cooking reality

A brief interruption from your regularly scheduled political programming to discuss The Great British Baking Show.

I want to make the argument that this show is genuinely great. Not just a feel-good cooking show oozing with quaint British charm, not just a rousing volley in the post-ironic/new-sincerity wholesome media wave, but something that is worth watching for its own merits.

Before I go further, let me drop these opinions to provide some context:

1. reality tv is a cancer developed from our collective apathy and narcissism, a toxic genre that preys upon humanity’s basest instincts for voyeurism.

2. the skyrocketing popularity of cooking shows is something that future historians will write about as evidence that we, as a society, have lost touch with ourselves and each other as human beings. it is an absurd reality where we have somehow come to prefer watching people prepare and consume gourmet food rather than enriching our own lives, particularly as a billion people go hungry and obesity is the greatest threat to our longevity.

The Great British Baking Show is both a cooking show and reality tv. I believe it dodges all the failures of its peers and predecessors with a combination of sharp but minimalist editing, great casting for participants, and by letting humans be humans wherever possible. What results is a heartwarming and enriching composition that is genuinely educational at times.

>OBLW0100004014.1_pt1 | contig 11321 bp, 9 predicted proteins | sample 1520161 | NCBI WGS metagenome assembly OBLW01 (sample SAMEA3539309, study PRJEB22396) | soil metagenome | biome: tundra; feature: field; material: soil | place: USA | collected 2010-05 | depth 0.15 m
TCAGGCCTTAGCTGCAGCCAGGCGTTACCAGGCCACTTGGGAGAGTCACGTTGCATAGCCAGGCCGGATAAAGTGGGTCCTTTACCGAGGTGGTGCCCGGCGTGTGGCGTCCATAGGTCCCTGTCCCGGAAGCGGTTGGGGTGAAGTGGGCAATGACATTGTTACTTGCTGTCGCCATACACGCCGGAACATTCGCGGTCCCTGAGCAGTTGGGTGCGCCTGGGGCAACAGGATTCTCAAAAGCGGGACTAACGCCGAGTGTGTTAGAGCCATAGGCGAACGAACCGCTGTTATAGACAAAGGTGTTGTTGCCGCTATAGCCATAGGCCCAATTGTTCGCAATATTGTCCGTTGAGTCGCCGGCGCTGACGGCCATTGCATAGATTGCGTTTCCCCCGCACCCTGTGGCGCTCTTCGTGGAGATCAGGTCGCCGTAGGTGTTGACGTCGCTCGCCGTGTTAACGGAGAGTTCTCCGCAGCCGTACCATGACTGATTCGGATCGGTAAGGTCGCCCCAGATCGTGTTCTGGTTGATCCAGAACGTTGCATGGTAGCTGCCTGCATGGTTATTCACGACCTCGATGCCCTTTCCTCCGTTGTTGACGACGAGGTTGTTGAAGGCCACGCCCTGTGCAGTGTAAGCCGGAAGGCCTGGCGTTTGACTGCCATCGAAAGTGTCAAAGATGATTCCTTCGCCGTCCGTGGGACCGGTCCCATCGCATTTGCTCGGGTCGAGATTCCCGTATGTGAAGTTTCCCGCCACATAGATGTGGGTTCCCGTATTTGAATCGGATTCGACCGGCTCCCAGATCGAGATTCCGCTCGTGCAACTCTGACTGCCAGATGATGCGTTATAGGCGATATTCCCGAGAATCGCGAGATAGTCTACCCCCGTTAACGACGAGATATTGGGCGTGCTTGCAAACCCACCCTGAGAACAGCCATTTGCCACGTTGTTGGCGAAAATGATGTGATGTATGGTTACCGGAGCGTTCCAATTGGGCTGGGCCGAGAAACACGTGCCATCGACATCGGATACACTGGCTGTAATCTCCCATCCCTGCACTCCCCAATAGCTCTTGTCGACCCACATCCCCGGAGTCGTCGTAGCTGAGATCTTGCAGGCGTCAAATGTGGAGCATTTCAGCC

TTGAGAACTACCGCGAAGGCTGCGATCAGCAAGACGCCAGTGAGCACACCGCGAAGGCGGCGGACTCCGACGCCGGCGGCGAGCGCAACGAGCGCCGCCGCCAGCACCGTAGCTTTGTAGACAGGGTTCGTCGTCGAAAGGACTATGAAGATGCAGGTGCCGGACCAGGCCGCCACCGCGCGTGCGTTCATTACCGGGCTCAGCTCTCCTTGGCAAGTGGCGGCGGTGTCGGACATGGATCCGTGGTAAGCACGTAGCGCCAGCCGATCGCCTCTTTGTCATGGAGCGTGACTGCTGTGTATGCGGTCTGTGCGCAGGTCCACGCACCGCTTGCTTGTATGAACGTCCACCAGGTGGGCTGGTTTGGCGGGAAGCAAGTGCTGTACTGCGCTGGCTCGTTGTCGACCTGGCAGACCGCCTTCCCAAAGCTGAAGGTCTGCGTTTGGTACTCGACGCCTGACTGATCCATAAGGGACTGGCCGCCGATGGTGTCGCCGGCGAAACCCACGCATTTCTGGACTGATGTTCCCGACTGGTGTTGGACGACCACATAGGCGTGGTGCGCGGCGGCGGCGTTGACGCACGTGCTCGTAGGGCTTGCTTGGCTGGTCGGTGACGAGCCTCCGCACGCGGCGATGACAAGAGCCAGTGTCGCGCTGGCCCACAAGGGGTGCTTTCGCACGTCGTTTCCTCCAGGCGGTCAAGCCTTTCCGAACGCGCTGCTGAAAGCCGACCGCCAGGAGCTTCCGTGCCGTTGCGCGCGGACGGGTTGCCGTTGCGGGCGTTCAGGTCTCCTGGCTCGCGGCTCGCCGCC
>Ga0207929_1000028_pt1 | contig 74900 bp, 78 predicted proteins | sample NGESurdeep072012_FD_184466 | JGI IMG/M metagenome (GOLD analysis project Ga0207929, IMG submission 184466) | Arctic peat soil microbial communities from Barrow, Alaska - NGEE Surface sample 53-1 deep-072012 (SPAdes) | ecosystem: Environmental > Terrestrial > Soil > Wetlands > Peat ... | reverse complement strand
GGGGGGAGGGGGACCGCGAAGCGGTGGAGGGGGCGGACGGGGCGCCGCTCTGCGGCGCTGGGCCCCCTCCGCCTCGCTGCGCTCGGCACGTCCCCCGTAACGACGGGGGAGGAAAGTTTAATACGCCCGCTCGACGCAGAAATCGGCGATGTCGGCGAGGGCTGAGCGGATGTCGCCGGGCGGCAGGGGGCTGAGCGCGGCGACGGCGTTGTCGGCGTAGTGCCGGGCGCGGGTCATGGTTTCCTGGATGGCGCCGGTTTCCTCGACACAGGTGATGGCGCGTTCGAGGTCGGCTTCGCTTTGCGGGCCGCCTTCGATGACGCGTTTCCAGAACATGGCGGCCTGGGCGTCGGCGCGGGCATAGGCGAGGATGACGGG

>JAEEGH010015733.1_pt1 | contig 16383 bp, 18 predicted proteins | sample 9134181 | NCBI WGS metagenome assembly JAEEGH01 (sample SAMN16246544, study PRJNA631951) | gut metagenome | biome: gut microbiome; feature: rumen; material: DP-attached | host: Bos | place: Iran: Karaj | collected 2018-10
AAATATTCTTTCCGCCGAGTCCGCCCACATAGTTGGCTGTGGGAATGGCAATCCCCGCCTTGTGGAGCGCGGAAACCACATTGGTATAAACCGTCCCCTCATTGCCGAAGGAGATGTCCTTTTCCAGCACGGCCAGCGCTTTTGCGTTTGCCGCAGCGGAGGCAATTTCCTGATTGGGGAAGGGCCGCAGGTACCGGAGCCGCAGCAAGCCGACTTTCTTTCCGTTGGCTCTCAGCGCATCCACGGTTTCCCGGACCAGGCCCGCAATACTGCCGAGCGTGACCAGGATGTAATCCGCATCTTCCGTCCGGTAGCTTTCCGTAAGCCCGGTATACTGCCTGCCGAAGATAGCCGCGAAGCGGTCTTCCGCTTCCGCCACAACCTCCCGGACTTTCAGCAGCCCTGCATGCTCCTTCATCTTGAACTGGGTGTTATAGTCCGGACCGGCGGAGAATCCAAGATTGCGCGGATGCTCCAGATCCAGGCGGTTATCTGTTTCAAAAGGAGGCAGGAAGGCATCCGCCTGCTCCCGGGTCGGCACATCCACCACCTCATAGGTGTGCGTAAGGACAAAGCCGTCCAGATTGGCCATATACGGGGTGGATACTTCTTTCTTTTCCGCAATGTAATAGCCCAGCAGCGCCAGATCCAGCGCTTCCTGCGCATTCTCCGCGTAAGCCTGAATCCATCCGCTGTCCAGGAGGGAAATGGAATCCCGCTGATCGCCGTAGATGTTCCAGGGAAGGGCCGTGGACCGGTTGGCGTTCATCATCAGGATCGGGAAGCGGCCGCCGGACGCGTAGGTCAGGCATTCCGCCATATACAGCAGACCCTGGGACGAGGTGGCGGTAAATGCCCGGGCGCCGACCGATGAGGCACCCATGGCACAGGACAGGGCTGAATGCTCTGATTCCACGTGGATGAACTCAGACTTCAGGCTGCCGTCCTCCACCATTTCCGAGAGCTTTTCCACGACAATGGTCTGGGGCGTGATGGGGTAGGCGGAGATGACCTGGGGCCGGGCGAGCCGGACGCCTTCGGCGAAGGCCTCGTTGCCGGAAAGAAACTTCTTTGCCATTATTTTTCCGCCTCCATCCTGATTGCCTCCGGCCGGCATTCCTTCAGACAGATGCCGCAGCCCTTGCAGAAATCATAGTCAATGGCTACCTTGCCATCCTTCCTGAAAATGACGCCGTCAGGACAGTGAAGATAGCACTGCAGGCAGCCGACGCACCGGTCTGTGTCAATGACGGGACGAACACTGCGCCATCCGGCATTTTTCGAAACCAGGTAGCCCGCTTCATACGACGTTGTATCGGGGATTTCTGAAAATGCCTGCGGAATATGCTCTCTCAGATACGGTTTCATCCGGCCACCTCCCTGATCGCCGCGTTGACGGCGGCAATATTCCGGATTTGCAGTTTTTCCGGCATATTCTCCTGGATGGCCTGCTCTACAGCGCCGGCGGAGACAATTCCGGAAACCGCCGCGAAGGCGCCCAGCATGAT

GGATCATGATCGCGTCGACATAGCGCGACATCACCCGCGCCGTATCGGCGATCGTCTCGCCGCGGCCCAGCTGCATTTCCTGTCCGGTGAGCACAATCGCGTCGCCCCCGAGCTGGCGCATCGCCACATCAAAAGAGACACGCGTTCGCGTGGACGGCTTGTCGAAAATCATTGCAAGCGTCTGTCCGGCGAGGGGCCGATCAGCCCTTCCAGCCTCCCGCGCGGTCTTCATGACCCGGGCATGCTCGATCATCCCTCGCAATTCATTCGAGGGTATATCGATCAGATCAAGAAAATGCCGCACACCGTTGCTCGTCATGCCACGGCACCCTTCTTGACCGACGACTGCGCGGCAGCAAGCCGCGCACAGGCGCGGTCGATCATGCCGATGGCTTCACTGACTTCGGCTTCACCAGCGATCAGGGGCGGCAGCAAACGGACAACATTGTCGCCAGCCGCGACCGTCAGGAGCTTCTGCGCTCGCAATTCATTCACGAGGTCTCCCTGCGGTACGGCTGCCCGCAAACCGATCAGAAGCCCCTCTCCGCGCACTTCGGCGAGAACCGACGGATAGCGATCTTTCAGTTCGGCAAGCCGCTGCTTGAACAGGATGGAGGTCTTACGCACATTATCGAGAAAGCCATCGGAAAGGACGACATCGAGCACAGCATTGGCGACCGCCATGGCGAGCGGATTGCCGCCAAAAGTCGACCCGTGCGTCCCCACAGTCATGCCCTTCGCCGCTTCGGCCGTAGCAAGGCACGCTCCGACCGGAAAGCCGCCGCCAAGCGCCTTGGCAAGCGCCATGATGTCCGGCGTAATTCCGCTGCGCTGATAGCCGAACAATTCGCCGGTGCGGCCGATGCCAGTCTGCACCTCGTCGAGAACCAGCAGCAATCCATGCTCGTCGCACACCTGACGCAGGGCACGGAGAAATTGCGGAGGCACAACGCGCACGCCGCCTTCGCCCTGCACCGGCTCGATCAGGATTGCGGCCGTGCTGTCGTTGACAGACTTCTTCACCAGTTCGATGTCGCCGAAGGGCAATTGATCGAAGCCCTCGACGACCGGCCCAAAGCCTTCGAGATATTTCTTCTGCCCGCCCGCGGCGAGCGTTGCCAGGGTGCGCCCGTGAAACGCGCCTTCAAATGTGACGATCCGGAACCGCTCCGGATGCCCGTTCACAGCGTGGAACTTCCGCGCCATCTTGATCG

Paul and Mary are model judges. Their criticisms are always fair, succinct but dense with expertise about the craft, rarely personal or overly familiar, but still sensitive and human. They never shame or twist the knife. They genuinely want everyone to do their very best. This is exactly what constructive criticism ought to look like.

There is never any mention of rewards or prizes. If there’s money on the line, it’s never spoken of. There’s no gimmicks or mechanics to the competition. The only thing that matters is making the judges happy, and this works because the participants have such obvious respect and admiration for Paul and Mary.

The participants love the craft for its own sake, and this means there is zero need to generate drama or force conflict. You get to watch creative, talented people work hard. Sometimes they fail, sometimes they succeed. You get to know them through their work, not as some trope pulled from a hat by the producers.

I recommend this show without qualification. It restored my faith in humanity a little bit, and that is something I find myself needing quite a bit recently.